Confession: “I’ve been holding on to bitterness lately because, deep down, I haven’t believed that God is a good refuge.”
Other times, we blunt the edge of a confession with euphemisms. We exchange the names of specific sins with vague, Christian-y phrases that keep anyone from looking too closely.
Euphemism: “I stumbled.”
Confession: “I lusted in my heart and turned away from Christ.”
Euphemism: “I’m having a hard time being content.”
Confession: “I envied this person’s relationship and resented him for it.”
Euphemism: “I could have been more kind.”
Confession: “I lost control and snapped at my kids.”
To be sure, confessions of sin sometimes warrant additional information. Our friends and family do not share God’s omniscience, so knowing the factors at play can help to clarify the situation. But many of us, in our eagerness to “clarify,” turn our sin into something excusable.
When we lace our confessions with such language, we are no longer confessing sin, and we no longer want forgiveness. We’re offering an excuse, and we want someone to understand.
Such was not the practice of the psalmists. When these holy men made public the confession of their sins, they used language that might startle us.
When was the last time you confessed like Asaph, “I was brutish and ignorant; I was like a beast toward [God]” (Psalm 73:22)? Or when have you, like David, lamented that your sins were “more than the hairs of [your] head” (Psalm 40:12)? Or when have you prayed, “O Lord, pardon my guilt, for it is great” (Psalm 25:11)?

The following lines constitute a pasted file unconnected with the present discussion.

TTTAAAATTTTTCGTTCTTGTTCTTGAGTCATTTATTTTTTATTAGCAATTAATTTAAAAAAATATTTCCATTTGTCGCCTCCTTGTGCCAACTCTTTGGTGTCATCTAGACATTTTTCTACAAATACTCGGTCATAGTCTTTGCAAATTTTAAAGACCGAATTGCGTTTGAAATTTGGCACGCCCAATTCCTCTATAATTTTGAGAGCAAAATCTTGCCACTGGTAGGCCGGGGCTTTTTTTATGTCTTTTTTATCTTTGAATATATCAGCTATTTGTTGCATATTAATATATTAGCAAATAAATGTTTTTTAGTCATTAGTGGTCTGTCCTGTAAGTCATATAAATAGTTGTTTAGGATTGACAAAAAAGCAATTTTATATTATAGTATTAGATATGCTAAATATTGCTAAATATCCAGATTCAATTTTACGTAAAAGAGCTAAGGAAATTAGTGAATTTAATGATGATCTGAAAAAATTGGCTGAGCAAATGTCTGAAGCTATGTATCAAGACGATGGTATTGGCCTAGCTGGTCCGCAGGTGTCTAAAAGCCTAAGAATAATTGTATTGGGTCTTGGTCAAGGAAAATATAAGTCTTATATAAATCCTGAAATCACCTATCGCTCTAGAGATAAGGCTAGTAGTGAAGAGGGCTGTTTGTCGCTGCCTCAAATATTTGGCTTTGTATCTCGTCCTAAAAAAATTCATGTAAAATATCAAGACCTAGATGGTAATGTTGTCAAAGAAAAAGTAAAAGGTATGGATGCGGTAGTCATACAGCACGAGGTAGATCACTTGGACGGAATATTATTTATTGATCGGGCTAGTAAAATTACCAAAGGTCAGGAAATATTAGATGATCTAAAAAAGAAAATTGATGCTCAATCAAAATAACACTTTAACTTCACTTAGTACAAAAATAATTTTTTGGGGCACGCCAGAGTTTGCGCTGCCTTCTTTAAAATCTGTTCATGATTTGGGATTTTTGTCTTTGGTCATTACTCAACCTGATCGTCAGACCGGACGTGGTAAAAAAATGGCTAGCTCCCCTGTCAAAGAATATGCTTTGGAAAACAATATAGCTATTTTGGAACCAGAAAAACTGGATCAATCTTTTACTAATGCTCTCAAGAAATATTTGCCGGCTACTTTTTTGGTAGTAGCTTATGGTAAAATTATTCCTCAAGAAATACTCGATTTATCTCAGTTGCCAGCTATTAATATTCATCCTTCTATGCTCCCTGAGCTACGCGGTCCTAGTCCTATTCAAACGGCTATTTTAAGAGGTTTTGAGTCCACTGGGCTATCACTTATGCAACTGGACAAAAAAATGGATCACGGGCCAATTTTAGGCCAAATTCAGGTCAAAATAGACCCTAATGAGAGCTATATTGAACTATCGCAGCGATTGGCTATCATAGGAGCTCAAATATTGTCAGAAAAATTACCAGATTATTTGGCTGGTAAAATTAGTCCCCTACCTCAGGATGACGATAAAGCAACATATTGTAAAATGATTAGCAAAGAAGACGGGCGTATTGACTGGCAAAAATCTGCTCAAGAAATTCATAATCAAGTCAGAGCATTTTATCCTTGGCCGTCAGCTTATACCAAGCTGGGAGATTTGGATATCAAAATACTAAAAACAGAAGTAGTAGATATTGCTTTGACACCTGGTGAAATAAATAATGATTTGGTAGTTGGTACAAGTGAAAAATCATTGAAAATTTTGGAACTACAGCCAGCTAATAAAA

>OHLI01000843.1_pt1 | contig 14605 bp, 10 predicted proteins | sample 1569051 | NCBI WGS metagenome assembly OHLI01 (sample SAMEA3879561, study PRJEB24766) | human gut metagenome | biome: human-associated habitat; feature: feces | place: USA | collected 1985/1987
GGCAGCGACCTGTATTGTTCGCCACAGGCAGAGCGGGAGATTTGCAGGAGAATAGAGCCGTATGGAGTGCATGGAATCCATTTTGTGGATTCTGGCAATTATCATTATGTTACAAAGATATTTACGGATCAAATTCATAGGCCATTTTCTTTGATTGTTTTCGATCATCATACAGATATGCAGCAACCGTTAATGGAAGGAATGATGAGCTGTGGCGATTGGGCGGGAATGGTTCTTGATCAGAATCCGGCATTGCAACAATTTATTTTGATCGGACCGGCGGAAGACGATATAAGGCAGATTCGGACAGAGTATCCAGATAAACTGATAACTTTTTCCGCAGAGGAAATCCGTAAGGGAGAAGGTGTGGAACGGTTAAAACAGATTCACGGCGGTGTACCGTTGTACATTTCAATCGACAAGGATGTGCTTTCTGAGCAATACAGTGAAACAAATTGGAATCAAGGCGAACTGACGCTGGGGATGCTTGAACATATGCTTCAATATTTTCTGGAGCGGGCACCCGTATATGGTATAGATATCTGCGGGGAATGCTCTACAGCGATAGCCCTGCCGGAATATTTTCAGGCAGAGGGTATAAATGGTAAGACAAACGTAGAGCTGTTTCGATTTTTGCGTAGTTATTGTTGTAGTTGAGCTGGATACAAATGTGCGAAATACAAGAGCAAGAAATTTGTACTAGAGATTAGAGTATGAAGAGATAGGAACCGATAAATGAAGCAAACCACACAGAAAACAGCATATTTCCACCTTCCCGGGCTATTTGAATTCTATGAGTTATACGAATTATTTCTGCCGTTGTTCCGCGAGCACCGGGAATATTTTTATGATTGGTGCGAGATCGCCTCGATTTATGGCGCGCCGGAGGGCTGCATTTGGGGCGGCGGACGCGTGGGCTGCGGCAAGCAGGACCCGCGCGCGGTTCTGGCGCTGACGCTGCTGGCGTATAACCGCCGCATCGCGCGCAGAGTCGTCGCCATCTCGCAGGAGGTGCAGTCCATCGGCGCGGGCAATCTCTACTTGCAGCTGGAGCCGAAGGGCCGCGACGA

Excuses were ready at hand for each of these men had they wanted to make use of them. “But the wicked are prospering!” Asaph could have said (Psalm 73:4–12). “I’ve just been in the pit for so long,” David could have acknowledged (Psalm 40:1–2). “I’m just so tired of enemies boasting over me,” he could have added (Psalm 25:2).
But they didn’t. Where did the psalmists find the strength to confess their sins unvarnished? How could they say to God, in the presence of others, “I acknowledged my sin to you, and I did not cover my iniquity” (Psalm 32:5)? Because they loved the grace of God more than they loved their reputations. Grace had captured them, and they didn’t dream of trying to escape with an excuse.
The psalmists had discovered, as Charles Spurgeon puts it, that “when we deal seriously with our sin, God will deal gently with us.” Our attempts to excuse our sin might be understandable if we had a harsh Lord, but such is not our Lord Jesus Christ. He holds an “abundance of grace” in his right hand (Romans 5:17), and stands always ready to bestow it on all who confess without excuse (1 John 1:9).
When we refuse to cover our sin (Psalm 32:5), Christ himself covers it with his own blood (Psalm 32:1). And more than that: he hides us behind the shield of his righteousness; he preserves us from the condemnation of the accuser; he surrounds us for all eternity with shouts of deliverance (Psalm 32:7). Better by far to be a poor debtor to grace, and yet belong to this Christ, than to cover ourselves with the finery of our excuses, and yet be left to ourselves in the end.